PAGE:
YouTube video

Braunschweiger, a type of liverwurst that’s usually smoked, has some ardent fans. Stephen Colbert likes it so much that when Martha Stewart appeared on The Colbert Report in 2010, he not only prepared her a snack with the pork sausage, but also licked some off her blouse after she dropped it.

Mike Simmons of Rootstock has fond memories of eating “tons and tons and tons” of the Usinger’s brand in his early 20s when he’d just moved to Chicago. “It’s so delicious that when I begin eating it, I cannot stop eating until it’s either taken away from me or gone,” he says. “My wife can attest to this. It’s kind of gross.”

Simmons says he rarely eats braunschweiger anymore because it’s difficult to find any made with ethically raised meat. So to meet Parachute chef Johnny Clark‘s challenge to create a dish with braunschweiger, Simmons made his own. “I cut up a whole bunch of pig face and pig liver and spices very finely, packed them into a beef bung casing, and smoked it,” he says. Beef bung is “exactly what it sounds like: the lower end of the large intestine of beef . . . it’s the last stop.” As for the spices, he stuck to ones classically used in the old-school sausage, like mace, nutmeg, and black and white pepper.

Liver can be a strong flavor, but Simmons didn’t try to tone it down. “When I eat offal, I really like the flavor. When I eat a kidney, I don’t spend a day soaking it in milk to take all the kidneyness away from it, and when I eat liver I don’t spend a day soaking the liver in a brine to take the liveriness away. I pat the liver dry, I cut it up, and I put it in the grinder with the pig face.” The finished braunschweiger, he says, “tastes like smoke and pork and liver and salt.”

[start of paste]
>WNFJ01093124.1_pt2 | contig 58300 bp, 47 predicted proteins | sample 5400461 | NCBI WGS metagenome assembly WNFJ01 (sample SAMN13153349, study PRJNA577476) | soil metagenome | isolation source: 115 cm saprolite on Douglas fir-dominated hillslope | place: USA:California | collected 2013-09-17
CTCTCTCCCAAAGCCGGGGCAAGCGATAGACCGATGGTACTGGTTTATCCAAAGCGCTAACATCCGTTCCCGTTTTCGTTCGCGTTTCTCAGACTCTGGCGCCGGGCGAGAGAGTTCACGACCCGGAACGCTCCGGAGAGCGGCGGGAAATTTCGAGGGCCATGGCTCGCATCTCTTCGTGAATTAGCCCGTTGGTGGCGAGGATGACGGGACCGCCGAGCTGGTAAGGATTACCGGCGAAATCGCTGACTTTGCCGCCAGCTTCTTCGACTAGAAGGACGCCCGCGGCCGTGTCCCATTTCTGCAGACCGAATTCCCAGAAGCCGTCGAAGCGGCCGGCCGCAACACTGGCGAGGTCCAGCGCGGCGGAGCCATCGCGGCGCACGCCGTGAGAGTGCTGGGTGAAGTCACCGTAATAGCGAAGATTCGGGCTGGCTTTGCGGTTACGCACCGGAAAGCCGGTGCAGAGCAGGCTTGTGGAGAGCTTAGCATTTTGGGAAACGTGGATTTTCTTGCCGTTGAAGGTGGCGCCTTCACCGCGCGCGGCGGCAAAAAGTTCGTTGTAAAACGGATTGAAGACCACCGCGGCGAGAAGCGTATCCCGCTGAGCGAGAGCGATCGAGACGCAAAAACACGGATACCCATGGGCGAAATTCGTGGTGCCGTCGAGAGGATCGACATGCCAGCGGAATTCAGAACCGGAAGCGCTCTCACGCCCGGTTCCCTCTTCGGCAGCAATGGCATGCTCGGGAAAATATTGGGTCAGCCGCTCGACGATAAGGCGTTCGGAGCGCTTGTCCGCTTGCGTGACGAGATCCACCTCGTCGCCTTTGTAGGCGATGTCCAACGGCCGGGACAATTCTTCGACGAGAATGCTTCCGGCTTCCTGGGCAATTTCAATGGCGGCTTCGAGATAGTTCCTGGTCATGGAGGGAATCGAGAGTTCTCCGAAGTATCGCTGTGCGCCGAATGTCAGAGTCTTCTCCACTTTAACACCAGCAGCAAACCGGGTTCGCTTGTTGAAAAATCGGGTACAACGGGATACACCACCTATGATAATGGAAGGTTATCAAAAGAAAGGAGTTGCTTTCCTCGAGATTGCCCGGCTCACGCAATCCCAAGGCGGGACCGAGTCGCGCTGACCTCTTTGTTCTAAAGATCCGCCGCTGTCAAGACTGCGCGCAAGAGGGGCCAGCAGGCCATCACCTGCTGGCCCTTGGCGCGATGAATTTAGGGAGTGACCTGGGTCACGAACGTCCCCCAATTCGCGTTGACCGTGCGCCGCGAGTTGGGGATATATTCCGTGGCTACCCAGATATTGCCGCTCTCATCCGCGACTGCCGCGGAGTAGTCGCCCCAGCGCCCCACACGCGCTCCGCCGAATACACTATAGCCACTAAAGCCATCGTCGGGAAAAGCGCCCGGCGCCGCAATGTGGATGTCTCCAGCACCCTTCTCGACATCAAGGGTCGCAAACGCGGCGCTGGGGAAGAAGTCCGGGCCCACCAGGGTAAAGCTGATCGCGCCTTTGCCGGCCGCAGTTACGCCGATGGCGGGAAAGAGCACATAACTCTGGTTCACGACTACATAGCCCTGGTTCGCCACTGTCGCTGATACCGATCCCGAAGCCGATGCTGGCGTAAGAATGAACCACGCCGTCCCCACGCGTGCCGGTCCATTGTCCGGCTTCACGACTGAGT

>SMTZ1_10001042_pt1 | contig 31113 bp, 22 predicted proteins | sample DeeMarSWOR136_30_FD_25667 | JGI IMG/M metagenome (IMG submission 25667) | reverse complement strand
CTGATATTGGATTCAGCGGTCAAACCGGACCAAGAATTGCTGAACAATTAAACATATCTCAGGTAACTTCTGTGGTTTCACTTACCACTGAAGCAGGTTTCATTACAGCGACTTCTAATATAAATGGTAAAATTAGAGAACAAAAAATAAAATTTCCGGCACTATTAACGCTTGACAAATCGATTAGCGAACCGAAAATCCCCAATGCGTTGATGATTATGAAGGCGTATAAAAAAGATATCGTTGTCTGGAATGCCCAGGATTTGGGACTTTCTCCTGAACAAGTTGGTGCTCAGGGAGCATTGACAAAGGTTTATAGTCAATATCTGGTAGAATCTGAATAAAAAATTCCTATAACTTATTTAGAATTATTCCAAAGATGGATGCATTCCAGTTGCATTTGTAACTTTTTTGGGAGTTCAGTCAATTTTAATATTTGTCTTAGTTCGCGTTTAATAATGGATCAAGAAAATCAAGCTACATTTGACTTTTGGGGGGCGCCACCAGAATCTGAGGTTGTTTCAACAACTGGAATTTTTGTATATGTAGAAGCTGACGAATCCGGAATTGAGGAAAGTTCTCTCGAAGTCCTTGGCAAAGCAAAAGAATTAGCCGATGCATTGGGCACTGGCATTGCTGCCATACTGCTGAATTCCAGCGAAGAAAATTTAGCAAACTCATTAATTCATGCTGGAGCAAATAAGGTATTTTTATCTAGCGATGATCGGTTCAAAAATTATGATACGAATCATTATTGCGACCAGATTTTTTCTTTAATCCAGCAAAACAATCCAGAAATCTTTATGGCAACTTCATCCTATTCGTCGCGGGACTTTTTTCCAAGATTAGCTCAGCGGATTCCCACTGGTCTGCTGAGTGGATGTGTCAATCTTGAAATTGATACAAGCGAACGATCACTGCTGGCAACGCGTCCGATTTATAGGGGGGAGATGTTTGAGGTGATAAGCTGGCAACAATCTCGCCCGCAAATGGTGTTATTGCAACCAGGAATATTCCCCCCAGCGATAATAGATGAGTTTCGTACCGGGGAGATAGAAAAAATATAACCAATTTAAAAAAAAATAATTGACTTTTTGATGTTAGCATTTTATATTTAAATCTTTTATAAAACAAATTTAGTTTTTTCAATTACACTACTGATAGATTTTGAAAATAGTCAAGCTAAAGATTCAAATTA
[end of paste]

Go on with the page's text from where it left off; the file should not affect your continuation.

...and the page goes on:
Simmons hasn’t lost his taste for braunschweiger over the years. He made two three-pound sausages, and he and his kitchen staff consumed half of one in a single afternoon—and the other half the next afternoon.

Once Simmons had the sausage, he had to decide what to do with it. “The way I cook and the way I like to eat is with people. So I thought I’d make a party snack,” he says. He made a paté from a little more than a pound of braunschweiger, mixing it with cream cheese, butter, sour cream, hot sauce, Worcestershire sauce, and onion dip mix—which the Bucktown spice company Epic Spices made specially for him and ended up naming after him. The paté can be molded into any number of shapes—Simmons recommends a Darth Vader mask or a pig—but he chose to shape it into a ball, chill it, and then roll it in a mixture of roughly chopped pecans, crackers, and Garrett’s cheese popcorn combined with dried parsley and more of the Mike’s Onion Dip Mix from Epic Spices.

He got even more creative with the accompaniments to the braunschweiger ball: cheese curds, carrots, bread-and-butter pickles, leftover sausage-and-mushroom pizza, hard-boiled egg, chopped onion, mustard, pickled pearl onions, pickled green beans, cornichons, butter, and toasted rye bread surrounding the paté on a huge platter. (He ran out of room for the crackers and French onion dip, which he ended up serving on the side.) Then he invited a few friends to help him eat it, which they obligingly did, polishing off nearly the entire thing over the course of an hour, washing it down with beer and white wine.

Simmons plans to make more paté with the remaining braunschweiger and put it on the menu until he runs out. And once he runs through the stock of charcuterie he’s currently aging, the paté will have a permanent place in Rootstock’s charcuterie rotation.

Who’s next:
Simmons has challenged Nicole Pederson of Found Kitchen & Social House to create a recipe using birch syrup, which is made from the sap of birch trees. Simmons says it’s “very sweet, quite thick, and it tastes very much of wood . . . the way that maple syrup tastes like maple.”